A nicely balanced planeswalker, Ral's +1 ability is strong. You'll only use the -3 in a desperate situation. If you get to the emblem, great; it'll be more about drawing the cards and the four damage will be incidental (unless someone else has planeswalkers that need to go).
I like this move toward more fair tutoring. They've added two mana and an additional color requirement to Elvish Visionary (and one more power for all that matters), but you get your pick of the top four, so long as it's a creature or enchantment. If you've put this into your deck, you run a decent chance of getting a hit.
Getting a bunch of chumps out of the way before blocks are declared is a nice way of getting your damage through. Move into Mardu and combine with Death Pits of Rath, and the road will always be clear.
Playing Tajic leaves you safe to play Powerstone Minefield or Lightmine Field while your opponents are still struggling with those effects. They probably didn't need to tack on the first strike bit.
Richard Garfield would approve of casting other peoples' spells, so he would like Thief of Sanity. The worst-case scenario is that you just exile something really good and keep the other player from getting their hands on it.
You'll need to get creative to cast enough spells to make it work, but especially if you're running through spells that draw cards, you'll be quite happy to copy them.
This version of Trostani suggests a much different deck than Trostani, Selesnya's Voice. For those who don't like other people touching their stuff, she's also valuable as 1 of 99 to take the place (if you're playing white) of or add to Brooding Saurian.
Cousin to Boros Reckoner (which can damage any target), Truefire Captain might be used politically, running him in front of a huge creature in order to deal with a third player. Sure, it's a rattlesnake as well, but I like the idea of taking out the uninvolved party who might be otherwise untouchable.
Clearly, the card doesn't need the indestructible part to be good. Any kind of self-mill, graveyard recursion, or dredge deck will be very excited to have Underrealm Lich on their team. The card gets you around draw triggers, like Nekusar, the Mind Razer, since you're replacing the draw. Speaking of replacing the draw, try out Sylvan Library with Underrealm Lich. Since you haven't drawn any cards, you get to keep them all.
Other players should rightly be concerned when this Vraska hits the battlefield. It's in colors that like to sacrifice permanents, so the +1 ability is quite valuable. Like with many planeswalkers in Commander, we don't focus so much on the middle ability, because we want to get to that juicy ultimate and its deadly emblem.
I imagine Assure will be what you use most, and often in response to some kind of sweeper.
Find seems useful if you're not doing too much reanimation but going the Regrowth route. Finality is going to hit some percentage of the creatures on the battlefield, so it's situationally either very good or somewhat useless.
Response is an emergency punch out. Resurgence is a deadly battle plan.
Flexibility is the real reason to play this card. It's still a one-for-one, so less valuable in Commander.
Grade: A+ . Strong cards and lots of other good middle-of-the-pack stuff. They brought it around in the multicolored section, and this is indeed the strength of the set. I'm not high on Guildmages that tap, but otherwise, the set's focus is a winner.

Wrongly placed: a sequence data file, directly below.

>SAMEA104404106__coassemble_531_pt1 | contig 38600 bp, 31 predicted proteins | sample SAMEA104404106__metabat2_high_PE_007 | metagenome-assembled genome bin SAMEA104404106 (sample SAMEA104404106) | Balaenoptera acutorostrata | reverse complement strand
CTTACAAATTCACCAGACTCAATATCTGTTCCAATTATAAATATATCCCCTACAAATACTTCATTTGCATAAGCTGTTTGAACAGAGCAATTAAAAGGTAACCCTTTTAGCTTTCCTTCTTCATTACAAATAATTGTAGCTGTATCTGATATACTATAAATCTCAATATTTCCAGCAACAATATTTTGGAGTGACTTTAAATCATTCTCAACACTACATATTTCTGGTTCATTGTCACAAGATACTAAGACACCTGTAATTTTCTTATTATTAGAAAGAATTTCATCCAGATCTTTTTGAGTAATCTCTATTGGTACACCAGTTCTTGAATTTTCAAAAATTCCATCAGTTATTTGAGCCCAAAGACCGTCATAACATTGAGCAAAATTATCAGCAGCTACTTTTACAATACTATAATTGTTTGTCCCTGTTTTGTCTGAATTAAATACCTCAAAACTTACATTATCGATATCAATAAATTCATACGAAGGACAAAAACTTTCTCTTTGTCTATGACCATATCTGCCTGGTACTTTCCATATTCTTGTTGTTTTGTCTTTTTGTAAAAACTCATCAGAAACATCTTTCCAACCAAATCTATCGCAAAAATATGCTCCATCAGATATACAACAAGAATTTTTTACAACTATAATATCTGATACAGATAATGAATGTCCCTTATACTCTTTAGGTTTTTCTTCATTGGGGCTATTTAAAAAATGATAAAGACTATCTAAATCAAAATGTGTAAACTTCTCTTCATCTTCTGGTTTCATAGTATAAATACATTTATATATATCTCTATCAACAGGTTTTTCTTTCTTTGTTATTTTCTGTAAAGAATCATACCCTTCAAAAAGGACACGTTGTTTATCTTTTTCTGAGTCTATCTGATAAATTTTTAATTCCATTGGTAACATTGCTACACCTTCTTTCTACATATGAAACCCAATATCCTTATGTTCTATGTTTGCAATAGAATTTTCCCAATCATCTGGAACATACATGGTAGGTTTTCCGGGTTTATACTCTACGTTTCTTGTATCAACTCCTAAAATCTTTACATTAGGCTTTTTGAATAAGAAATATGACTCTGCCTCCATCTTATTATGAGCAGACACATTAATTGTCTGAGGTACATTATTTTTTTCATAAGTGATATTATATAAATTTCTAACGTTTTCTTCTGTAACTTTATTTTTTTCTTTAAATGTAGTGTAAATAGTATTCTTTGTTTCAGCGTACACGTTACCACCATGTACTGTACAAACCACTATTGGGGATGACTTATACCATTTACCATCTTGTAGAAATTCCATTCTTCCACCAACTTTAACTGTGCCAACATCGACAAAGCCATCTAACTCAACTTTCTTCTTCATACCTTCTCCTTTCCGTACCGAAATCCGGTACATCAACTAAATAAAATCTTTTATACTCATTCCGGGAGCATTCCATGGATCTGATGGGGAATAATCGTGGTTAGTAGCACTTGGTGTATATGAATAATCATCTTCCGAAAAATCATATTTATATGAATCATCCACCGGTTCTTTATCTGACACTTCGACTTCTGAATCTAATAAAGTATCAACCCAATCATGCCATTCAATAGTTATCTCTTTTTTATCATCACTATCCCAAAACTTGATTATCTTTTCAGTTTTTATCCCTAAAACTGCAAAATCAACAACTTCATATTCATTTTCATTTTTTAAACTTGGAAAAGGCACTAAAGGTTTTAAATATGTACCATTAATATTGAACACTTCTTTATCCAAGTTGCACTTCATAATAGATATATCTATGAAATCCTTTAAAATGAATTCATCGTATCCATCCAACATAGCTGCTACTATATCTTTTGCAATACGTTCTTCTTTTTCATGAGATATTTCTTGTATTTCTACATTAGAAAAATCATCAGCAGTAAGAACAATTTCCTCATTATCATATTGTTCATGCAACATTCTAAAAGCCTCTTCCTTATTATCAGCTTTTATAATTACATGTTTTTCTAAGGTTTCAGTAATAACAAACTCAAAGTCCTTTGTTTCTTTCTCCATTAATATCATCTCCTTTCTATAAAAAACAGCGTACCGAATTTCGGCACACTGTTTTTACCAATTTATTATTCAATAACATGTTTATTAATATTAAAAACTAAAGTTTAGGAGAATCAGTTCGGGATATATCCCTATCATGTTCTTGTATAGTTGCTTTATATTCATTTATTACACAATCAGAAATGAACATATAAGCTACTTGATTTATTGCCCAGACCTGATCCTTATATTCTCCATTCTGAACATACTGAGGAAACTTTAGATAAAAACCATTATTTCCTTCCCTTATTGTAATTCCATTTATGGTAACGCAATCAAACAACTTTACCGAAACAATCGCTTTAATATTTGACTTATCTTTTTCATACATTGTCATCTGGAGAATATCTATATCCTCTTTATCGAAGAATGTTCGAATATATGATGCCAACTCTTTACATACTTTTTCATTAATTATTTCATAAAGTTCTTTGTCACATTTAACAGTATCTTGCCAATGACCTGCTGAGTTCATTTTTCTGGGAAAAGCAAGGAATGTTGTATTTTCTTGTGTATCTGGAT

Nice upgrade to Cluestones. You'll see plenty of these running around, especially in the non-green colors.
The remainder of the artifacts aren't all that interesting, and there are too few of them to provide a real grade. I'm mostly happy that they stayed away from powerful artifacts in the set and focused on the colors.
A Gate that's a Rupture Spire is fine.
Grade: A. Simply for reprinting the shocklands. Making the Gates available again and worthwhile is a thematically decent choice.
While I was clearly pretty cool on the mono-colored sections, the multi-colored one makes the whole set worth the price of admission. Based on that section alone, Guilds of Ravnica gets a solid B. There are a few new commanders to explore and some individual cards that you'll want to rush out and get as soon as possible, both for building around and stuffing into existing decks.
Question of the Week will return after release season.
Lavinia Blinks ; Obzedat, Ghost Killer ; Aurelia Goes to War ; Trostani and Her Angels ; Lazav, Shapeshifting Mastermind ; Zegana and a Dice Bag ; Rakdos Reimagined ; Glissa, Glissa ; Ruric Thar and His Beastly Fight Club ; Gisa and Geralf Together Forever .
Shards and Wedges
Adun's Toolbox ; Angry, Angry Dinos ; Animar's Swarm ; Borrowing Stuff at Cutlass Point ; Ikra and Kydele ; Karrthus, Who Rains Fire From The Sky ; Demons of Kaalia ; Merieke's Esper Dragons ; Nath of the Value Leaf ; Queen Marchesa, Long May She Reign ; Rith's Tokens ; The Mill-Meoplasm ; The Altar of Thraximundar ; The Threat of Yasova ; Zombies of Tresserhorn .
Adun Oakenshield Do-Over ; Animar Do-Over ; Glissa Do-Over ; Karador Do-Over ; Karador Version 3 ; Karrthus Do-Over ; Kresh Do-Over ; Steam-Powered Merieke Do-Over; Lord of Tresserhorn Do-Over ; Mimeoplasm Do-Over ; Phelddagrif Do-Over ; Rith Do-Over ; Ruhan Do-Over .
If you'd like to follow the adventures of my Monday Night RPG group (in a campaign that's been alive since 1987) which is just beginning the saga The Lost Cities of Nevinor, ask for an invitation to the Facebook group "Sheldon Menery's Monday Night Gamers."